In short, he was embodying the “evil” aspect of black metal and said that as long as metal songs were Satanic and heavy, they could be counted into the genre. He also disliked death metal’s commercialization at that time, and claimed that it was supposed to be extreme enough for people to be afraid of.

Despite these extreme views, what you just heard was a billow of smoke, and not much fire.

Edgy phase

The reality of the Norwegian black metal scene, even in its extreme moments such as church arsons and the suicide of former Mayhem vocalist Per “Dead” Ohlin, was that it was just young guys being edgy with their black metal imagery. A lot of them were in their 20s or still in their late teen years. Euronymous himself was 25 when he died in 1993.

Former musician, Varg Vikernes, said in his own Burzum website that a lot of people were aware with Euronymous’s “smoke” some time after Dead’s suicide and didn’t take him seriously. When Euronymous’s own record shop, Helvete, was failing due to high rent and low sales (he couldn’t print any more records), Varg did an interview with a journalist and exaggerated a lot about the black metal community, like being literal devil worshippers.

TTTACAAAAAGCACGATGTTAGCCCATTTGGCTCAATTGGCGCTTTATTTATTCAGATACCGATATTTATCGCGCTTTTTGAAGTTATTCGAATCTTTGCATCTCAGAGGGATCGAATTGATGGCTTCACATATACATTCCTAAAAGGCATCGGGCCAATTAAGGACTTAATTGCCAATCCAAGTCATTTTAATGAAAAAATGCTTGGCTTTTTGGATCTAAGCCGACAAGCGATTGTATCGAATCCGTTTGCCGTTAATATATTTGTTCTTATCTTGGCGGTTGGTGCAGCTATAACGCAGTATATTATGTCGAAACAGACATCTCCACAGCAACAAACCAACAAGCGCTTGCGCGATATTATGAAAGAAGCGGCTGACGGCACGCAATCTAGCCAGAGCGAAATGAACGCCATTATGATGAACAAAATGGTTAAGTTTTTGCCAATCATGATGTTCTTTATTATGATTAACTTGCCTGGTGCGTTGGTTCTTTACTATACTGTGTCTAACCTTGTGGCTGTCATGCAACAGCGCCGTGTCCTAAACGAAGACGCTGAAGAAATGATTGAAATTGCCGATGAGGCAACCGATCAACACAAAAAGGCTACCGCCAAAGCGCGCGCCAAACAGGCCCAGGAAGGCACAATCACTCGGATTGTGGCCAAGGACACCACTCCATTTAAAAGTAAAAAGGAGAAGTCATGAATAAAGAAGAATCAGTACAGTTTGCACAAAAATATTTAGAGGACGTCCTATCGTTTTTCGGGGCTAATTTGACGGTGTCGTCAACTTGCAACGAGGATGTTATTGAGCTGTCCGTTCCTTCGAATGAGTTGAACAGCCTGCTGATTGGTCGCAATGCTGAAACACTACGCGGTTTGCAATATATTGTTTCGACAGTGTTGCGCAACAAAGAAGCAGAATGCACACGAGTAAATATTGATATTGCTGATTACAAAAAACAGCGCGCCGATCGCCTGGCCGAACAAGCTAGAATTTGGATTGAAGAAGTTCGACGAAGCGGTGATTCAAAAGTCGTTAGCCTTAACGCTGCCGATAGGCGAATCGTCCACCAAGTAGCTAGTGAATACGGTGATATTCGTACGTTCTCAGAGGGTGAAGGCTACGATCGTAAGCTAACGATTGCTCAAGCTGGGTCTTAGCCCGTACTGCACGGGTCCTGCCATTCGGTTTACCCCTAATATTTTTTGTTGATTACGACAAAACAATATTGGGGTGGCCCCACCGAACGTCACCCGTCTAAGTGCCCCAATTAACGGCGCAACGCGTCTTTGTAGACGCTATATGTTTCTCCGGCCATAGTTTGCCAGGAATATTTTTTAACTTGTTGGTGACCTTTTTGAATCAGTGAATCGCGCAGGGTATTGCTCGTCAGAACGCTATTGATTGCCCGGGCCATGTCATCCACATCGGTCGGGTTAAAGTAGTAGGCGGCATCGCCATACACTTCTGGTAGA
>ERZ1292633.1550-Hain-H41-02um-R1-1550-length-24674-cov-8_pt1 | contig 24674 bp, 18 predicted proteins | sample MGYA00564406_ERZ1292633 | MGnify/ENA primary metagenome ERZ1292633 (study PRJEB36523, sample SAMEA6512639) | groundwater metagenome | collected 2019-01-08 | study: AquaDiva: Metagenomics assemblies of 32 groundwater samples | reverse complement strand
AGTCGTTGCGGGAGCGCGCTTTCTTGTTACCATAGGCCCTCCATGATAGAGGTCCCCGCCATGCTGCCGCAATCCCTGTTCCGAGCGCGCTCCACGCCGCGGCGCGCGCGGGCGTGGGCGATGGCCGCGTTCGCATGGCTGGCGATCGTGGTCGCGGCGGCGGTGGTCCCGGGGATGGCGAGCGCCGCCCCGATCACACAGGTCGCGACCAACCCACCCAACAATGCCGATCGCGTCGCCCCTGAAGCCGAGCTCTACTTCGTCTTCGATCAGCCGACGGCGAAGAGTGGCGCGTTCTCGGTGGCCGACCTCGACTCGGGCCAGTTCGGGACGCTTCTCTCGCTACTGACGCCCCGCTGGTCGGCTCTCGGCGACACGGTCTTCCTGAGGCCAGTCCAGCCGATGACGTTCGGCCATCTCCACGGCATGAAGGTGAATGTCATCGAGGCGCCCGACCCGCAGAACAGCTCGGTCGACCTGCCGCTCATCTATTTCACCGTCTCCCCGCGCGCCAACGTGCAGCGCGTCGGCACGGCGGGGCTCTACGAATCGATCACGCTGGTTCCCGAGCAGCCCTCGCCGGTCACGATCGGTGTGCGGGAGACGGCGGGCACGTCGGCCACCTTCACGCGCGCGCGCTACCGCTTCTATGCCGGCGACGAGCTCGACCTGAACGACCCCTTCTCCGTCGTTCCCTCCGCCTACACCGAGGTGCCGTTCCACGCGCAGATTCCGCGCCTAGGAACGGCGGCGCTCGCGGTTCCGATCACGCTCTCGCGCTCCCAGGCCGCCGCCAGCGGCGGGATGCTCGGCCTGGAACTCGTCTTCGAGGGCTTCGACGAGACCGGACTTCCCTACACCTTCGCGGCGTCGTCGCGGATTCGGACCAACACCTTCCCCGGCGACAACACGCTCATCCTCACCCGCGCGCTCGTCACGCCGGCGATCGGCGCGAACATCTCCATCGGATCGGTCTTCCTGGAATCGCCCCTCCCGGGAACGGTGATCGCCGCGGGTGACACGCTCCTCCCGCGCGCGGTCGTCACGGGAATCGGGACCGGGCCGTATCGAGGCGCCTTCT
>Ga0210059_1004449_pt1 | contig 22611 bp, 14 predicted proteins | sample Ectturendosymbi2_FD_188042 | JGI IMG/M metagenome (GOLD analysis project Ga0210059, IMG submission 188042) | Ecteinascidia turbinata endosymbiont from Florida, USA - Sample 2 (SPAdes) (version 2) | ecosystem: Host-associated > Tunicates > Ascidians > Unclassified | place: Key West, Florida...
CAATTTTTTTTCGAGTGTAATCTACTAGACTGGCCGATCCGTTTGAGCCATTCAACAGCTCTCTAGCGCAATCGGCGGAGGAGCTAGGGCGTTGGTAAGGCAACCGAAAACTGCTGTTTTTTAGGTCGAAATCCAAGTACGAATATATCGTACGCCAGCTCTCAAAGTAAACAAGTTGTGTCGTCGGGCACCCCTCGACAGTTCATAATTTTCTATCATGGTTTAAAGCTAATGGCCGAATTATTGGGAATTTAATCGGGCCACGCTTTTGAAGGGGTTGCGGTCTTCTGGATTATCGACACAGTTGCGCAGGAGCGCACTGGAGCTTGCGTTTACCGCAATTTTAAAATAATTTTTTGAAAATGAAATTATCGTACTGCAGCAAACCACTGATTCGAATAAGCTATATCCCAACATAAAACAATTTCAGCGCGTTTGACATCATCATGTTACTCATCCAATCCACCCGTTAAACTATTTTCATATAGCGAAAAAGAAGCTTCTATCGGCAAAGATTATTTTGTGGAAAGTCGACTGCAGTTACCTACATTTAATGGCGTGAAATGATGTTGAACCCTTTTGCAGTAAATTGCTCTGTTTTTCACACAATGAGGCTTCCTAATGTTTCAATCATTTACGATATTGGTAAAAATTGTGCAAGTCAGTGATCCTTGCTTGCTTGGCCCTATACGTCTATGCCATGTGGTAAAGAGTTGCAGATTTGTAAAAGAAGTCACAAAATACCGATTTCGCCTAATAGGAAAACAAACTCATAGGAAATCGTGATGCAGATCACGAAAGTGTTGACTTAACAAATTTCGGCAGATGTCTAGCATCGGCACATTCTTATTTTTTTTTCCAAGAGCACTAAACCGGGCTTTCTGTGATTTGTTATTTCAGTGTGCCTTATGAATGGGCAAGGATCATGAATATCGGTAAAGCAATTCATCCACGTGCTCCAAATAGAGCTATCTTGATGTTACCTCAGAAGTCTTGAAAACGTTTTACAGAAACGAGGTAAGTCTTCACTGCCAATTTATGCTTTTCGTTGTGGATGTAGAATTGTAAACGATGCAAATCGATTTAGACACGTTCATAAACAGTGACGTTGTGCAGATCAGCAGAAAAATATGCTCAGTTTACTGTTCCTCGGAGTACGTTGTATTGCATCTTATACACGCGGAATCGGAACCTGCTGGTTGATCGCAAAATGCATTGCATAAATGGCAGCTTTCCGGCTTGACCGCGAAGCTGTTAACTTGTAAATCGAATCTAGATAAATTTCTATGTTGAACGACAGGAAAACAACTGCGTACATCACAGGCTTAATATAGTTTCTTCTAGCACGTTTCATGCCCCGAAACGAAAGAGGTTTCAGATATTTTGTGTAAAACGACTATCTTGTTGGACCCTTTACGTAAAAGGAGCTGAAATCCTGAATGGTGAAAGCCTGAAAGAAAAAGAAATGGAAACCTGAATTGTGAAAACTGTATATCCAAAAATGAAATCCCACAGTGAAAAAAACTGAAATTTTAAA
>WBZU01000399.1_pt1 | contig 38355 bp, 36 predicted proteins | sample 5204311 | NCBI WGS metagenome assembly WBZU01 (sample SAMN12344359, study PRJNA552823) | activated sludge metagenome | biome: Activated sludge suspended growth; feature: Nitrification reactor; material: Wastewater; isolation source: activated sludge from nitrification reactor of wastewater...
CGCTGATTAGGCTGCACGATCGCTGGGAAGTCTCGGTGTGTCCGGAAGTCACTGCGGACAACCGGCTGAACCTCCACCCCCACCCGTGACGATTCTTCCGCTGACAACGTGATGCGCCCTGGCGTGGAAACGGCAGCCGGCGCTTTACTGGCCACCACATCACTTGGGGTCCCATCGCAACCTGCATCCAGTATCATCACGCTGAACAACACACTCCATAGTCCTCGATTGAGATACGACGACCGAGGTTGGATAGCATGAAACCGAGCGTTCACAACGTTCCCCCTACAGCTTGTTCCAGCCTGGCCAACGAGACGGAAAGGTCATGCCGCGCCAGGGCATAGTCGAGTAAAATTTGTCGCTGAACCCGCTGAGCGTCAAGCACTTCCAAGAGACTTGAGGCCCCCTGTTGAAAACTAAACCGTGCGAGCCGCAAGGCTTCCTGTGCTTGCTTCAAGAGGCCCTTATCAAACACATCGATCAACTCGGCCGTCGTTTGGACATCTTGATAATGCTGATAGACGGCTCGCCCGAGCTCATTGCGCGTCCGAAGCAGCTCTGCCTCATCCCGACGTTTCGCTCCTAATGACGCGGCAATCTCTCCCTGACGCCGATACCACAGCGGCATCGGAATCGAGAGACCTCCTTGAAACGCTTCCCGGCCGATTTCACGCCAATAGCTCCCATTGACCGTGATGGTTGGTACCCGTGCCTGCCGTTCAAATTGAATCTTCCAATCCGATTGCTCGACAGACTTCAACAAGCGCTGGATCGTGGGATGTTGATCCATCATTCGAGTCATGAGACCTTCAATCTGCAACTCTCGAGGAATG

The journalist took the interview seriously and Varg thought that it worked since he wanted Helvete to gain more customers and spread further awareness of black metal, but he and a few other members were arrested and later released due to lack of evidence.

Instead of taking advantage of the new attention, Euronymous shut down Helvete, supposedly to avoid police and media attention, thus rendering Varg’s attempt redundant. To him and several more members that didn’t like Euronymous, it was more proof that he was all bark, no bite.

If you really want to see something that more or less embodies the edgy black metal musician in early 90s Norway, Euronymous sent a handwritten angry letter to Satyricon member Anders Odden. Just look at it. The pentagram exclamation marks, the fonts, the insults that, in translation, look like something out of a discount Navy Seal copypasta.